The solution to this problem and its generalizations (multiple numbers on larger grids) can be found in this integer sequence:
You can see the actual solutions here:
Although the puzzle is most likely to be solved without a computer, and we already have a winner, here are all 16 solutions, just for the record:
There are some symmetries in there, of course. Whether rotations and flips should count as "different boards" is a matter of interpretation.
Found with the following (quick and dirty) Java program that jus ...
Assuming standard Minesweeper rules, here’s one solution (with $ X $ = a mine):
EDIT: In response to Euphoric in the comments, I solved this purely by logical deduction with a bit of educated guessing to make things easier on me. But if you really want to know how I did it, here’s a rigorous solution:
Here's the solution:
It's interesting to note that the domination problem has very few solutions for 3 queens on a 6x6 chessboard as compared to other possibilities. (Neither of those links contains the answer! Just background info.)
Perhaps the key realisation is that
Before that, starting with
I ran a computer program to find all solutions. Armed with the answer, I've tried to construct an argument for why those are the only solutions, but have not quite managed that.
Firstly, I'll assume without proper proof that:
Now those remaining numbers need to be arranged so that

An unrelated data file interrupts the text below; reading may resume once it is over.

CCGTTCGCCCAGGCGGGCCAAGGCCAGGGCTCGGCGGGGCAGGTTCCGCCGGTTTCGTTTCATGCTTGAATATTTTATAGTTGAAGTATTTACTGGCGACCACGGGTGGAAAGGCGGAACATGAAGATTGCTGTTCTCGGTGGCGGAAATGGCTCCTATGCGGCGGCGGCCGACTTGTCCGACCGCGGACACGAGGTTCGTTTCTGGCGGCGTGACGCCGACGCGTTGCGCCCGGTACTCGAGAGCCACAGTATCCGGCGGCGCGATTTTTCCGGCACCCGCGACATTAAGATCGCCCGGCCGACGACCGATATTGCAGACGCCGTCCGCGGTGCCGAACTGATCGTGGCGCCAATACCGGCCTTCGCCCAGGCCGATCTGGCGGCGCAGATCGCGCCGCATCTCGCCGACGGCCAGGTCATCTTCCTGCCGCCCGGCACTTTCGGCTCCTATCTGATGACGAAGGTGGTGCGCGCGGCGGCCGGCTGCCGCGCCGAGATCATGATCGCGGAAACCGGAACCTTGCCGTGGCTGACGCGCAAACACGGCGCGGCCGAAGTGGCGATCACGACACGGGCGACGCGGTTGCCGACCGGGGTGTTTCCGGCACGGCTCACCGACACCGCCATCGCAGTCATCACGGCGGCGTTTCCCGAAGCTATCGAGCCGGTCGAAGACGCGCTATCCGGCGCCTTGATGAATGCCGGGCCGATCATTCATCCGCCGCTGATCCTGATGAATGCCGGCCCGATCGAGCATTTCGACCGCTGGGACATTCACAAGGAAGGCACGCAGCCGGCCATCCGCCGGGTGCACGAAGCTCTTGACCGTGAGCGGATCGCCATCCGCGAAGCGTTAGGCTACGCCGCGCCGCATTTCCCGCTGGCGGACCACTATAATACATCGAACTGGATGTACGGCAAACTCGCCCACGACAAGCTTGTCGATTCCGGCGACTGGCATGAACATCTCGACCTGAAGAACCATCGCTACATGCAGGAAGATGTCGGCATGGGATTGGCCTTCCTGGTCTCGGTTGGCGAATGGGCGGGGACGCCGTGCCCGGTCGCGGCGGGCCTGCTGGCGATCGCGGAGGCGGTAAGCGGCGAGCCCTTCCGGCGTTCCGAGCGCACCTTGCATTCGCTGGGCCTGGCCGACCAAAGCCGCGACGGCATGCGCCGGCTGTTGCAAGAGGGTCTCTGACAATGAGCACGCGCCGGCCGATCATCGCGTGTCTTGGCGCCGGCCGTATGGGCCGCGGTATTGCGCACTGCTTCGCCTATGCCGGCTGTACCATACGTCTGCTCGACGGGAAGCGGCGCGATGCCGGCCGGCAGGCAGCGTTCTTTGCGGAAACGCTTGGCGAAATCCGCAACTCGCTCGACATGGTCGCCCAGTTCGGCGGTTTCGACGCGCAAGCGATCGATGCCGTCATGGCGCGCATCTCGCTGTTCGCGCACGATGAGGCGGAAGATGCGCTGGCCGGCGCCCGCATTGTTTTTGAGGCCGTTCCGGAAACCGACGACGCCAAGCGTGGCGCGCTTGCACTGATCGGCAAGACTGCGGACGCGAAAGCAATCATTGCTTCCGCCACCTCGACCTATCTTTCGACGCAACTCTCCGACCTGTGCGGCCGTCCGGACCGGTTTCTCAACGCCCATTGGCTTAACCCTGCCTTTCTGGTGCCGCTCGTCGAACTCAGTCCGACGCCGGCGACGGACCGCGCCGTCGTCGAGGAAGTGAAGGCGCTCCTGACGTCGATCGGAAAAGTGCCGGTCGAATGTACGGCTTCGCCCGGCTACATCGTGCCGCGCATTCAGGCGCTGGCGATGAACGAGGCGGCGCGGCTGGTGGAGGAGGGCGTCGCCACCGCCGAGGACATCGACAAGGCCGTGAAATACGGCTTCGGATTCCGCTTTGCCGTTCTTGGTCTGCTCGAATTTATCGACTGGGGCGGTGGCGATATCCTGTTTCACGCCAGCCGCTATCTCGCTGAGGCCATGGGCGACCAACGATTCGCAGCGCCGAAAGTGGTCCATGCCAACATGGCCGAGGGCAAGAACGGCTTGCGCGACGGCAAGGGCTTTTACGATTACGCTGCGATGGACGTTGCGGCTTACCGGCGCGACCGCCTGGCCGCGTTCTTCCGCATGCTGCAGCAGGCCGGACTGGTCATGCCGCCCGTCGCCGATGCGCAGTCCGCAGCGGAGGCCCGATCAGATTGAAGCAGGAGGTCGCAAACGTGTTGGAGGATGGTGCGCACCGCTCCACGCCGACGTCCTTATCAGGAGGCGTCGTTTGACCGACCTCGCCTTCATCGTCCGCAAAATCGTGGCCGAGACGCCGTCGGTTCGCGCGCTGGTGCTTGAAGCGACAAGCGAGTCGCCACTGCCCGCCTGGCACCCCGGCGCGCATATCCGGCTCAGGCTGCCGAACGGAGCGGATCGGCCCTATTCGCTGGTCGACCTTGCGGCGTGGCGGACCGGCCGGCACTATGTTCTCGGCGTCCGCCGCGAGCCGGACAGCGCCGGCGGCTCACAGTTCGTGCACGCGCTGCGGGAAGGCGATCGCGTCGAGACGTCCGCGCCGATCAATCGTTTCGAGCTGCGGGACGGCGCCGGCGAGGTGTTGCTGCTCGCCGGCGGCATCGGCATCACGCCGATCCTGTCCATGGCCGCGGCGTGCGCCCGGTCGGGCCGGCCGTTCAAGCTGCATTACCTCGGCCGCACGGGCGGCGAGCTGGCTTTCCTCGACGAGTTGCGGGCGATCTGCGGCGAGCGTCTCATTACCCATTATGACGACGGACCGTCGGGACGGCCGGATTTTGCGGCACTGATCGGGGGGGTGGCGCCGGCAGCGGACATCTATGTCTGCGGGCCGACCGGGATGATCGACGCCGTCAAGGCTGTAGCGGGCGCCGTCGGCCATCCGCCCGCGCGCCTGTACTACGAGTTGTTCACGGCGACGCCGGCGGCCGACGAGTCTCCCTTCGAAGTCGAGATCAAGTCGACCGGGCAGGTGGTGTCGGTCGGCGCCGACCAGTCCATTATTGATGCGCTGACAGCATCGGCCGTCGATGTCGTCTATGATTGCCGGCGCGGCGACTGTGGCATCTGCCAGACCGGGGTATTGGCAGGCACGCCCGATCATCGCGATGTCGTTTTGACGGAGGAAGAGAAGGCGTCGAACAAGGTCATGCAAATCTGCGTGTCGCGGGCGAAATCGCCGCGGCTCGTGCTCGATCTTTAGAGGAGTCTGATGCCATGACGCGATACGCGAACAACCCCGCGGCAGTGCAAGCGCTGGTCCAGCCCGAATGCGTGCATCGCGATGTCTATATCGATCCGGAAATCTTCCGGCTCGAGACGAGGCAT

This leaves the following solutions:
I have not found any proof for the ...
The answer is
First, we calculate the number of blendings where the $e$'s and $c$'s are labelled ($e_1$, $e_2$,...). Then we will count the number of such words where two $e$'s or two $c$'s are next to each other and subtract it accordingly.
Wait a minute.
No, it's not possible:
If you start by weighing 3 vs 3 and it comes out equal, you only have two weighings to find the fake coin (of unknown weight) among six.
In weighing 2, if you have more than three potential fakes on the scale, and it comes out unbalanced, then the remaining weighing (with only three potential results) will not allow you to pick the ...
I'm not entirely sure how to single out the exact ball here as the description given seems to imply that I have four groups of three balls and only three times to use the scale in order to determine the ball.
Based on that, I can use standard logic to figure out which group the different ball is in. Let's say that our groups are labeled A, B, C, and D, and ...